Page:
Base rates and EMU are not directly connected, but they are both topical.
The 25bp rate cut reduces risks - which in any case appeared quite low - that the UK economy will slow sharply enough to require base rates to fall more than already priced in. With massive fiscal loosening, rising consumer confidence, plus the pound's recent decline, we expect GDP growth to slow only modestly, to 21/2%-3% this year from 3% last year. Base rates are unlikely to fall further unless global activity falls sharply.
With the debate over whether or not the UK will join EMU, post election hotting up, our latest MORI poll suggests that the balance of opinion against EMU entry has fallen slightly since November, but remains higher than it was when Labour came to office in 1997. Public opinion is two to one against EMU entry. We doubt that public support for EMU entry will rise enough to allow the government to risk a referendum post election. It seems more likely that the government will have to continue to find economic reasons to stay out, even though the chief obstacle to entry remains political.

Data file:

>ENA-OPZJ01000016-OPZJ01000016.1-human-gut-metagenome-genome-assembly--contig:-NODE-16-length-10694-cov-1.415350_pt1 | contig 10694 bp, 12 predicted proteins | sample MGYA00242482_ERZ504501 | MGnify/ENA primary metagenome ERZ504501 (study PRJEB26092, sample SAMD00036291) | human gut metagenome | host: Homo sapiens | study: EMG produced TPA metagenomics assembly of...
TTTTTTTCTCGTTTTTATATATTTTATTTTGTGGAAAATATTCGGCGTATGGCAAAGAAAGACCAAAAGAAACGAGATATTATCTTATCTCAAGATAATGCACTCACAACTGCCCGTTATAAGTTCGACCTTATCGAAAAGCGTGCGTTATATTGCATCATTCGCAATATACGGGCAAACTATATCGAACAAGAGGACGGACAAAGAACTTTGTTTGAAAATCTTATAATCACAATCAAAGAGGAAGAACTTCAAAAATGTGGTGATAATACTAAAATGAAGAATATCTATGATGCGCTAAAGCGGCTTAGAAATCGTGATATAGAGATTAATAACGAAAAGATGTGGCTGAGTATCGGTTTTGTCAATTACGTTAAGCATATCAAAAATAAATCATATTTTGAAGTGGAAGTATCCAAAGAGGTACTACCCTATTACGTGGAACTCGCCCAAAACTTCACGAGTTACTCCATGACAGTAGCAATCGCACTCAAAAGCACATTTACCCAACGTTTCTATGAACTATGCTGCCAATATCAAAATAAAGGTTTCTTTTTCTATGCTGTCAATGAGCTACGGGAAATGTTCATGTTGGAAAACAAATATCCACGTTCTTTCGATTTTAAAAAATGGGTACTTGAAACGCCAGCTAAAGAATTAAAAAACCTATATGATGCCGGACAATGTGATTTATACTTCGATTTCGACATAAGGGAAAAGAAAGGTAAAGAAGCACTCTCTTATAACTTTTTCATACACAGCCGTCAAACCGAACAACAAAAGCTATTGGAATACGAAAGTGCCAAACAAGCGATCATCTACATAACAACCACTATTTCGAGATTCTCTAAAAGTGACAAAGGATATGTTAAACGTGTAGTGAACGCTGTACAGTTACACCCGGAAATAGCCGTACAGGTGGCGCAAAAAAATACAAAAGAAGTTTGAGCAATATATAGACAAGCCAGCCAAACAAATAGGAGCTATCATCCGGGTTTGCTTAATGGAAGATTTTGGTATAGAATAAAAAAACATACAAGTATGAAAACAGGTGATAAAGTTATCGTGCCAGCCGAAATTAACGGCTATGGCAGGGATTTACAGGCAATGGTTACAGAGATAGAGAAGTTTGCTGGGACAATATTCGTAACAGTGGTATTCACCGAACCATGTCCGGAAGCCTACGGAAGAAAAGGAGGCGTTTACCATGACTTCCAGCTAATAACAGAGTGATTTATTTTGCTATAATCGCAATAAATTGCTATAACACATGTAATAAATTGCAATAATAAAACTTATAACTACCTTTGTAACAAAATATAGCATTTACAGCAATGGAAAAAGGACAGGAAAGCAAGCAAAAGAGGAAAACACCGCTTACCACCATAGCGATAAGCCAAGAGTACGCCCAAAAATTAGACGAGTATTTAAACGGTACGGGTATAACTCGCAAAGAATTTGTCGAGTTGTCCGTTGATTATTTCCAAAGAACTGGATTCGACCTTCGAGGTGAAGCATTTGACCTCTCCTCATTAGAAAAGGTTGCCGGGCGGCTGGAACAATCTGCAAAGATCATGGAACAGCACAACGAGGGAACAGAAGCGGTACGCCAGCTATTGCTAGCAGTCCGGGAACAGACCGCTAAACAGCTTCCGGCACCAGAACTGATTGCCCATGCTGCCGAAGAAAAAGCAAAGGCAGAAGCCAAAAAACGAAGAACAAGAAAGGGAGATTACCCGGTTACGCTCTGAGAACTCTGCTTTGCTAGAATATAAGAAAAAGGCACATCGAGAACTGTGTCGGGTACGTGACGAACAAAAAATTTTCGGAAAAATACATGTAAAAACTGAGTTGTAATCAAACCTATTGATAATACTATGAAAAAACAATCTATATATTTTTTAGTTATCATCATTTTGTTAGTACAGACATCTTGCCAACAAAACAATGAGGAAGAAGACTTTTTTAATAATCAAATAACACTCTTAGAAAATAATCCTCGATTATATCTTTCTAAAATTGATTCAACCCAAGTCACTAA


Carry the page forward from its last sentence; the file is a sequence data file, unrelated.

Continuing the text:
UK - Balance of Opinion Over EMU, 1991-Feb 2001
Latest polling conducted between 25 and 30 January 2001. Sample size 1,897 people for latest survey, and similar for earlier results.
Economic & Market Analysis - Sterling WeeklySchroder Salomon Smith Barney[pdf format - 130K]
Double-digit lead for SNP but a majority of the public think Michael Matheson should resign
6 in 10 people in Scotland think Michael Matheson should resign as Cabinet Secretary for Health and Social Care over the issue of his data roaming bill, according to the latest Ipsos Scottish Political Monitor in partnership with STV News.